A special edition £5 note designed by Turner Prize-winning artist Jeremy Deller has been launched. But the psychedelic paper money can only be spent in Brixton.
The new Brixton £5 note has been introduced to celebrate the currency's fifth birthday. But the limited edition note, which incorporates a provocative message that reflects the B£’s aim of raising the conversation of how we understand, use and value money in this time of economic instability, will not replace that standard B£5 note that features British basketball star Luol Deng.
How did it start?
The B£ was initially started in September 2009 as a physical paper-based currency and was followed two years later by the launch of the electronic B£ pay-by-pay text platform. The B£ is one of several local currencies. Others include Lewes, Stroud and Bristol, while Hackney, Exeter, Kingston and Oxford are also developing their own currencies.
All of these are unique and are designed to respond to local economic needs, which is what the B£ does. It's designed to encourage local trade and production and is a complementary currency, used alongside pounds sterling for use by independent local shops and traders. The aim is to build communities and allow everyone to support each other and ensure the diversity of the high street and boost pride in Brixton.
If money is spent well in independent businesses, it circulates within the local economy for up to three times longer than when it's spent with national chains, according to research by the New Economic Foundation. Currently about 250 businesses accept paper B£ and around 200 have pay-by-text accounts.
The currency is currently available in four denominations - B£1, B£5, B£10 and B£20 - each matching the value of the equivalent in sterling. Previous Brixton residents who've featured on the notes include singer David Bowie, French World War Two spy Violette Szabo and educationalist and historian Len Garrison.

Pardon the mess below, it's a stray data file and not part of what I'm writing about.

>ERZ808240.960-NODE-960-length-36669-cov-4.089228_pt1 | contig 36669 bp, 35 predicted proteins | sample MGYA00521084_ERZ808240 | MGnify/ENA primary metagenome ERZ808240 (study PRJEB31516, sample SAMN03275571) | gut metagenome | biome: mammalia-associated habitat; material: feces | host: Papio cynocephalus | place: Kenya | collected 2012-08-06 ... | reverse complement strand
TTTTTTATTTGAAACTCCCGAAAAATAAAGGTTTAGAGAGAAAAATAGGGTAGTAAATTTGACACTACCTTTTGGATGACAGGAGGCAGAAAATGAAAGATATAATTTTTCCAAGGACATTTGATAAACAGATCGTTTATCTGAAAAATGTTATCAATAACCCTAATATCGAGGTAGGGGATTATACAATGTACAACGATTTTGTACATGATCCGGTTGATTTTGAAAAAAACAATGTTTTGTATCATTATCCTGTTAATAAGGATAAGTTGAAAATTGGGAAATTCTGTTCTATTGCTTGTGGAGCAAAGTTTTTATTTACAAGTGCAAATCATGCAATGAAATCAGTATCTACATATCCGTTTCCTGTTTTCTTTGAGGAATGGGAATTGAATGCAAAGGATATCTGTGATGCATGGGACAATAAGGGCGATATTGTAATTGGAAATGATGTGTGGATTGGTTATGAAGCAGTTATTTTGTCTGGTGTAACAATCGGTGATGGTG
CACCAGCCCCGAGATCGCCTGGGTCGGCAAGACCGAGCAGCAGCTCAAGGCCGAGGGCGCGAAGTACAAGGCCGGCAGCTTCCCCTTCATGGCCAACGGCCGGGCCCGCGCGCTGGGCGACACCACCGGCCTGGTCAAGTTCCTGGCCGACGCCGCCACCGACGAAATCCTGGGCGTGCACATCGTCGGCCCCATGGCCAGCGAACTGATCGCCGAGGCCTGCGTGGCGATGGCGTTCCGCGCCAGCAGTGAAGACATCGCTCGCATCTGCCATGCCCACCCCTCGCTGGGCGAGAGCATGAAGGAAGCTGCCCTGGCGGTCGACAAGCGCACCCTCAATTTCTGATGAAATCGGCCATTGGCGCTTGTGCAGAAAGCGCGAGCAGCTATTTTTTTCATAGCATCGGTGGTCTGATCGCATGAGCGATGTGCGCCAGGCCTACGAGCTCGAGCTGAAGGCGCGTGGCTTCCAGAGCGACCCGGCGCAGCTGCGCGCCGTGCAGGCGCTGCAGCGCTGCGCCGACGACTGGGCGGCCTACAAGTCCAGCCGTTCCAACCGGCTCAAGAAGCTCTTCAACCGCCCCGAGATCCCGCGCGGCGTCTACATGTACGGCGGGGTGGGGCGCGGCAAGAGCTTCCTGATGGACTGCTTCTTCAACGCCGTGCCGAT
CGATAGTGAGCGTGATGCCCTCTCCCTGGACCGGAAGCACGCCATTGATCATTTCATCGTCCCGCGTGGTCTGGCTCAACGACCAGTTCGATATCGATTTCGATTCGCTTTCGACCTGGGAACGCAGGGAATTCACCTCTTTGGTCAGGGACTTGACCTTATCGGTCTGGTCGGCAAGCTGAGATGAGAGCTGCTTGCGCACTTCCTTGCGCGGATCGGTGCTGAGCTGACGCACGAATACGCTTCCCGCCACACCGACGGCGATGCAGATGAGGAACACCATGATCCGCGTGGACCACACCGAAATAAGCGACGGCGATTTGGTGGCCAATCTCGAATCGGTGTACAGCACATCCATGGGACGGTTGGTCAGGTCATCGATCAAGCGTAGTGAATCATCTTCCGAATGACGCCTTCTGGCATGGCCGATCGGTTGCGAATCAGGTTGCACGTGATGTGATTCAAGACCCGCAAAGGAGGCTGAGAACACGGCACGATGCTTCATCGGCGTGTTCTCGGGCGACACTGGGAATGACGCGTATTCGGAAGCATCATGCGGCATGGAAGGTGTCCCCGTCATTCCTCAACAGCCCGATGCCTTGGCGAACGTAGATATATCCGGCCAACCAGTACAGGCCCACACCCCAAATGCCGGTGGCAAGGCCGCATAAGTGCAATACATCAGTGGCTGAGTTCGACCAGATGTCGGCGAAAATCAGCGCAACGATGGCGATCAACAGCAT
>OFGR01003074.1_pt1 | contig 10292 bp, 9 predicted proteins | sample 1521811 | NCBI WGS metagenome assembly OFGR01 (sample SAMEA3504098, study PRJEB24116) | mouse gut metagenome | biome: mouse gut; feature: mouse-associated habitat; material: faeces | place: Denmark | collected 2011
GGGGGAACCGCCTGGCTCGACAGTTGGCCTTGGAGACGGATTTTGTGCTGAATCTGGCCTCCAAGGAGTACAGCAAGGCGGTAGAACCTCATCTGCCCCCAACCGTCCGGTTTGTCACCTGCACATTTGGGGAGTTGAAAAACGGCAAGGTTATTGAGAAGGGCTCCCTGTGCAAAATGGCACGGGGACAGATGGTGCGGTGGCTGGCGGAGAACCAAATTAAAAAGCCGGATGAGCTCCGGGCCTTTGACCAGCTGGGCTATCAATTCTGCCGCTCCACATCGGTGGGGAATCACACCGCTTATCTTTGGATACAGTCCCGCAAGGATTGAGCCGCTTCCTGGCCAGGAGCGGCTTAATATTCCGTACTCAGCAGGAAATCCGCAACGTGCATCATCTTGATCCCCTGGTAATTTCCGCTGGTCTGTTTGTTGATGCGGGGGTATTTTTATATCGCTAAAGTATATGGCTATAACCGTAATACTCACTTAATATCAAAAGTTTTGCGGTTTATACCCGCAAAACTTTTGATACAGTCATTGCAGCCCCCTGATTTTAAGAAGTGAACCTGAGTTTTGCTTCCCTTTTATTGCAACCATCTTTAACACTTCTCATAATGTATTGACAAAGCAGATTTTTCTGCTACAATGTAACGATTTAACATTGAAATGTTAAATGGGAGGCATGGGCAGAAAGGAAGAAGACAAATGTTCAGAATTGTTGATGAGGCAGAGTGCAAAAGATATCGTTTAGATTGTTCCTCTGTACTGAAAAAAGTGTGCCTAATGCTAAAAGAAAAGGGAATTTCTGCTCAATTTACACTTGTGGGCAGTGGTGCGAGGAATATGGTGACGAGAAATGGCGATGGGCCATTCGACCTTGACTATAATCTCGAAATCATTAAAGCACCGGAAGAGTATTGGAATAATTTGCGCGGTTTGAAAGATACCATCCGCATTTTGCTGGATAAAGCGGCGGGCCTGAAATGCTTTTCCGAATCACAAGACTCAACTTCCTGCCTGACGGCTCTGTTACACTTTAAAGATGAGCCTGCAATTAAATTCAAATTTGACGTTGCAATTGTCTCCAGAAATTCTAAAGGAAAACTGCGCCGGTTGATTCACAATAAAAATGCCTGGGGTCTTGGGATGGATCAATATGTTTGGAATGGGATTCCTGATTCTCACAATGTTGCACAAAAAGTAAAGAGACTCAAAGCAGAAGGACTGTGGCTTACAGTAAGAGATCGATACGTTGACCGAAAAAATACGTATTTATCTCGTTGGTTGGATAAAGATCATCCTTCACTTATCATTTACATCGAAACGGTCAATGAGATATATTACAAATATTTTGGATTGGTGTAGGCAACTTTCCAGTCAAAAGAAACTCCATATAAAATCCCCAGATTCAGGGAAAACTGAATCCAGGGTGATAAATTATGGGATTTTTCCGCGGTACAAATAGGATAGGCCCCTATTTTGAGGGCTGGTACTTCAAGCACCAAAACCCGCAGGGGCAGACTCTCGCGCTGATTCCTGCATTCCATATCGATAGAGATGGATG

Why was Brixton chosen?
Brixton has a variety of features that made it an excellent place to pioneer an urban local currency in the UK, such as a famous, thriving local economy, with a bustling high street and local market; along with a rich community spirit and diverse group of people.
Also, SW8 is known for its history of revolution, activism and dynamic people - this made it a great place to launch a new currency.
The goals were and still are:
- To build a strong self-help ethos model so Brixton can stay independent during tough times
- Increase community awareness of the local Brixton economy
- Ensure local sourcing of goods to help the environment
- Raise the profile of the community both regionally and nationally and contribute to positive perceptions of Brixton
- Help protect jobs and livelihoods of local members of the community
The B£ also recently announced that a Brixton Bonus draw will be held every month, raising money for local micro-grants, with a range of prizes and rewards to spend in the area.
Image source: Wikipedia